Buddy memory allocation

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The buddy memory allocation technique is a memory allocation technique that divides memory into partitions to try to satisfy a memory request as suitably as possible. This system makes use of splitting memory into halves to try to give a best-fit. According to Donald Knuth, the buddy system was invented in 1963 by Harry Markowitz, who won the 1990 Nobel Memorial Prize in Economics, and was independently developed by Knowlton (published 1965).


[edit] Implementation and consequences

Compared to the memory allocation techniques (such as paging) that modern operating systems use, the buddy memory allocation is relatively easy to implement, and does not have the hardware requirement of an MMU. Thus, it can be implemented, for example, on Intel 80286 and below computers.

In comparison to other simpler techniques such as dynamic allocation, the buddy memory system has little external fragmentation, and has little overhead trying to do compaction of memory.

However, because of the way the buddy memory allocation technique works, there may be a moderate amount of internal fragmentation - memory wasted because the memory requested is a little larger than a small block, but a lot smaller than a large block. (For instance, a program that requests 66K of memory would be allocated 128K, which results in a waste of 62K of memory). Internal fragmentation is where more memory than necessary is allocated to satisfy a request, thereby wasting memory. External fragmentation is where enough memory is free to satisfy a request, but it is split into two or more chunks, none of which is big enough to satisfy the request.

[edit] How it works

The buddy memory allocation technique allocates memory in powers of 2, i.e 2x, where x is an integer. Thus, the programmer has to decide on, or to write code to obtain, the upper limit of x. For instance, if the system had 2000K of physical memory, the upper limit on x would be 10, since 210 (1024K) is the biggest allocatable block. This results in making it impossible to allocate everything in as a single chunk; the remaining 976K of memory would have to be taken in smaller blocks.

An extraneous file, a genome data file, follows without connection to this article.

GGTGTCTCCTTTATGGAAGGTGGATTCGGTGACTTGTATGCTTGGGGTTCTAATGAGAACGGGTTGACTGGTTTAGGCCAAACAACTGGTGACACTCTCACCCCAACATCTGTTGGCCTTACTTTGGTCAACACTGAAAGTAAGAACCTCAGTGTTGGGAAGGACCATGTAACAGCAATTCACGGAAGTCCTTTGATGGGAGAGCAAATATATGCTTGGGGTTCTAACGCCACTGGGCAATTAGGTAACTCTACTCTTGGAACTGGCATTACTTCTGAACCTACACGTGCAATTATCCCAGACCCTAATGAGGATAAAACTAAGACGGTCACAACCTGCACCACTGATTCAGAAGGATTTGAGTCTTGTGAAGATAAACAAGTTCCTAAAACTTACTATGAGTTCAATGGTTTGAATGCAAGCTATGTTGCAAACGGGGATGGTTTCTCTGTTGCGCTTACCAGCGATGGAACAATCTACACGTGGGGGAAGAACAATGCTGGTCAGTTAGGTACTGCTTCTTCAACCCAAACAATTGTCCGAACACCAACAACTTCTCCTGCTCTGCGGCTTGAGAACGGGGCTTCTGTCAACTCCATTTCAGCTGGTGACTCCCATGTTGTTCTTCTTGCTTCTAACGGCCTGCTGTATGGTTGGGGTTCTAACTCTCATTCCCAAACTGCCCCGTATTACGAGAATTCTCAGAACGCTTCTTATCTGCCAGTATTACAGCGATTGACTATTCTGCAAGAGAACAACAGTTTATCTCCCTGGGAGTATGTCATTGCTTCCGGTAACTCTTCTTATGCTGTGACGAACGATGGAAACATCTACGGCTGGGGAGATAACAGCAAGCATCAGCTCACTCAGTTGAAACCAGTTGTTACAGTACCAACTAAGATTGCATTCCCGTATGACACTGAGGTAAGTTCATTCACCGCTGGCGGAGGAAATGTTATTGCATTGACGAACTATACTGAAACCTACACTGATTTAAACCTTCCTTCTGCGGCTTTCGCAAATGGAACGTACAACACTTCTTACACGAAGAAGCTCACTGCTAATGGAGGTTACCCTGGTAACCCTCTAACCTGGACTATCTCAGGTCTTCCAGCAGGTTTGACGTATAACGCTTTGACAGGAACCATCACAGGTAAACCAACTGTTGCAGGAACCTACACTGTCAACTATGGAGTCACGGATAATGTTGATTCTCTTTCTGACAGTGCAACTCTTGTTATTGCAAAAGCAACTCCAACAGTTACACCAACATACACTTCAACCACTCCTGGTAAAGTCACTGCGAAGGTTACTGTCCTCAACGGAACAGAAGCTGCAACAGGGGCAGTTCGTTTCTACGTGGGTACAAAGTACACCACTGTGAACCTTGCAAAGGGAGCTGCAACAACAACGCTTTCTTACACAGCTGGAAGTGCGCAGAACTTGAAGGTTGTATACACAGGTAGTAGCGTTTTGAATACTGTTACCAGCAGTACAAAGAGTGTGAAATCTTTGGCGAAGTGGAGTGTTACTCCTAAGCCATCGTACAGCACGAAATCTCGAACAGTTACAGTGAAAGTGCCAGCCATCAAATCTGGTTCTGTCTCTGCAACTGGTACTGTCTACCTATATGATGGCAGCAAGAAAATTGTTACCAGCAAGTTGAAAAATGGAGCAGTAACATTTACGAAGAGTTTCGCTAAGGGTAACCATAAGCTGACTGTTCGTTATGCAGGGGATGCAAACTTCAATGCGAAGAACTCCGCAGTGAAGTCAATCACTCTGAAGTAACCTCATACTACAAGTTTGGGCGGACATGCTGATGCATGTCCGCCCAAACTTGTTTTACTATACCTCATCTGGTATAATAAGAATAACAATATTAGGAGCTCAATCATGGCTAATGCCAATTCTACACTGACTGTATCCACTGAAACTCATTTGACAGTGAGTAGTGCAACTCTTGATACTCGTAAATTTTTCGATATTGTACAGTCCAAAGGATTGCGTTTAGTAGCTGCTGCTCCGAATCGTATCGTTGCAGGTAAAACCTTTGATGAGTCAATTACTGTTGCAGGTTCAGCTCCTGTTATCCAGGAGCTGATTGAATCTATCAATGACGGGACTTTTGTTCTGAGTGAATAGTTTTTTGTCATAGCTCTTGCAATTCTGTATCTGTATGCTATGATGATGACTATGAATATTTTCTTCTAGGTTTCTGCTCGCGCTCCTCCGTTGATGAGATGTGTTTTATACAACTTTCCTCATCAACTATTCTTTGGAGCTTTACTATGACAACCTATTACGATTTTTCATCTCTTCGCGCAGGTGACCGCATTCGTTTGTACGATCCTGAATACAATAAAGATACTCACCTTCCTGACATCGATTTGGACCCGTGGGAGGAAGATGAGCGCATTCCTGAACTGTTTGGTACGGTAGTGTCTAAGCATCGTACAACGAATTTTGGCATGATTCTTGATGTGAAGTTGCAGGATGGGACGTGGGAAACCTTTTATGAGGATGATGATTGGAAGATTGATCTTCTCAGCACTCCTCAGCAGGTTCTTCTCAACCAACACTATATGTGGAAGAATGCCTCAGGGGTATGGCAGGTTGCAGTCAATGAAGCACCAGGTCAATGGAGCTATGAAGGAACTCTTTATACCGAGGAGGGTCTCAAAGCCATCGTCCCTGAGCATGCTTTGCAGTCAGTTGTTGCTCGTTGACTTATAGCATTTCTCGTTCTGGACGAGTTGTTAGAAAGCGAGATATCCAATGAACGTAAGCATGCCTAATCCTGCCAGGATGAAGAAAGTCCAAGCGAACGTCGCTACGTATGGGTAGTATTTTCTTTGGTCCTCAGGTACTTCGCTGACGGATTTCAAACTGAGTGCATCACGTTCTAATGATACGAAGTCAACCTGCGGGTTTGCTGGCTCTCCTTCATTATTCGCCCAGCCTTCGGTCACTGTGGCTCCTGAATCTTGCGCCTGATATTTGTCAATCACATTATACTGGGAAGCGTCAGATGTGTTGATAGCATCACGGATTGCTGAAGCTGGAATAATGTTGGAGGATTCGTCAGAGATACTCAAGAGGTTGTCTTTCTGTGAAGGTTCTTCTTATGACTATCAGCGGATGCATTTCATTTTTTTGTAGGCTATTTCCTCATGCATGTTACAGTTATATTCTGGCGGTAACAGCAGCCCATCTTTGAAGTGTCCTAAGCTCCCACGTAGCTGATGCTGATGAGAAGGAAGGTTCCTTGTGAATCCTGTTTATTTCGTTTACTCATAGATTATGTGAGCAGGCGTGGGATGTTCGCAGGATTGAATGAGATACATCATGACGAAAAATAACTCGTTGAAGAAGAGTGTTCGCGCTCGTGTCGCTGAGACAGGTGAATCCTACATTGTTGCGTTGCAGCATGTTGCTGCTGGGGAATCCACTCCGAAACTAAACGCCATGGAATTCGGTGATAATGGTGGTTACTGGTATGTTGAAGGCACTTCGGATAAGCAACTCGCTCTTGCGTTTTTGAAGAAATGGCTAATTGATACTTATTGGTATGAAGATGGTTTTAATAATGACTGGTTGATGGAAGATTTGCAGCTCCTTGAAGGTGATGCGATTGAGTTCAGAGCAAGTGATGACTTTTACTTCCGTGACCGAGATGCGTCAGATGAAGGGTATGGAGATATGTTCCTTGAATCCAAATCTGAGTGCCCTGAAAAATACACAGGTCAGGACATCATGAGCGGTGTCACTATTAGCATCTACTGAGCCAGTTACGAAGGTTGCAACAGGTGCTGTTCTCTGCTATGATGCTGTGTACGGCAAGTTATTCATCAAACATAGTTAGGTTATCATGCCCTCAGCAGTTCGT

After deciding on the upper limit (let's call the upper limit u), the programmer has to decide on the lower limit, i.e. the smallest memory block that can be allocated. This lower limit is necessary so that the overhead of storing used and free memory locations is minimized. If this lower limit did not exist, and many programs request small blocks of memory like 1K or 2K, the system would waste a lot of space trying to remember which blocks are allocated and unallocated. Typically this number would be a moderate number (like 2, so that memory is allocated in 2² = 4K blocks), small enough to minimize wasted space, but large enough to avoid excessive overhead. Let's call this lower limit l.

Now that we have our limits, let us see what happens when a program makes requests for memory. Let's say in this system, l = 6, which results in blocks 26 = 64K in size, and u = 10, which results in a largest possible allocatable block, 210 = 1024K in size. The following shows a possible state of the system after various memory requests.

64K 64K 64K 64K 64K 64K 64K 64K 64K 64K 64K 64K 64K 64K 64K 64K
t = 0 1024K
t = 1 A-64K 64K 128K 256K 512K
t = 2 A-64K 64K B-128K 256K 512K
t = 3 A-64K C-64K B-128K 256K 512K
t = 4 A-64K C-64K B-128K D-128K 128K 512K
t = 5 A-64K 64K B-128K D-128K 128K 512K
t = 6 128K B-128K D-128K 128K 512K
t = 7 256K D-128K 128K 512K
t = 8 1024K

This allocation could have occurred in the following manner

  1. Program A requests memory 34K..64K in size
  2. Program B requests memory 66K..128K in size
  3. Program C requests memory 35K..64K in size
  4. Program D requests memory 67K..128K in size
  5. Program C releases its memory
  6. Program A releases its memory
  7. Program B releases its memory
  8. Program D releases its memory

As you can see, what happens when a memory request is made is as follows:

  • If memory is to be allocated
  1. Look for a memory slot of a suitable size (the minimal 2k block that is larger or equal to that of the requested memory)
    1. If it is found, it is allocated to the program
    2. If not, it tries to make a suitable memory slot. The system does so by trying the following:
      1. Split a free memory slot larger than the requested memory size into half
      2. If the lower limit is reached, then allocate that amount of memory
      3. Go back to step 1 (look for a memory slot of a suitable size)
      4. Repeat this process until a suitable memory slot is found
  • If memory is to be freed
  1. Free the block of memory
  2. Look at the neighboring block - is it free too?
  3. If it is, combine the two, and go back to step 2 and repeat this process until either the upper limit is reached (all memory is freed), or until a non-free neighbour block is encountered

This method of freeing memory is rather efficient, as compaction is done relatively quickly, with the maximal number of compactions required equal to log2(u/l) (i.e. log2(u)- log2(l)).

Typically the buddy memory allocation system is implemented with the use of a binary tree to represent used or unused split memory blocks.

However, there still exists the problem of internal fragmentation. In many situations, it is essential to minimize the amount of internal fragmentation. This problem can be solved by slab allocation.

[edit] Algorithm

One possible version of the buddy allocation algorithm was described in detail by Donald Knuth in The Art of Computer Programming. This is a complicated process.

[edit] References

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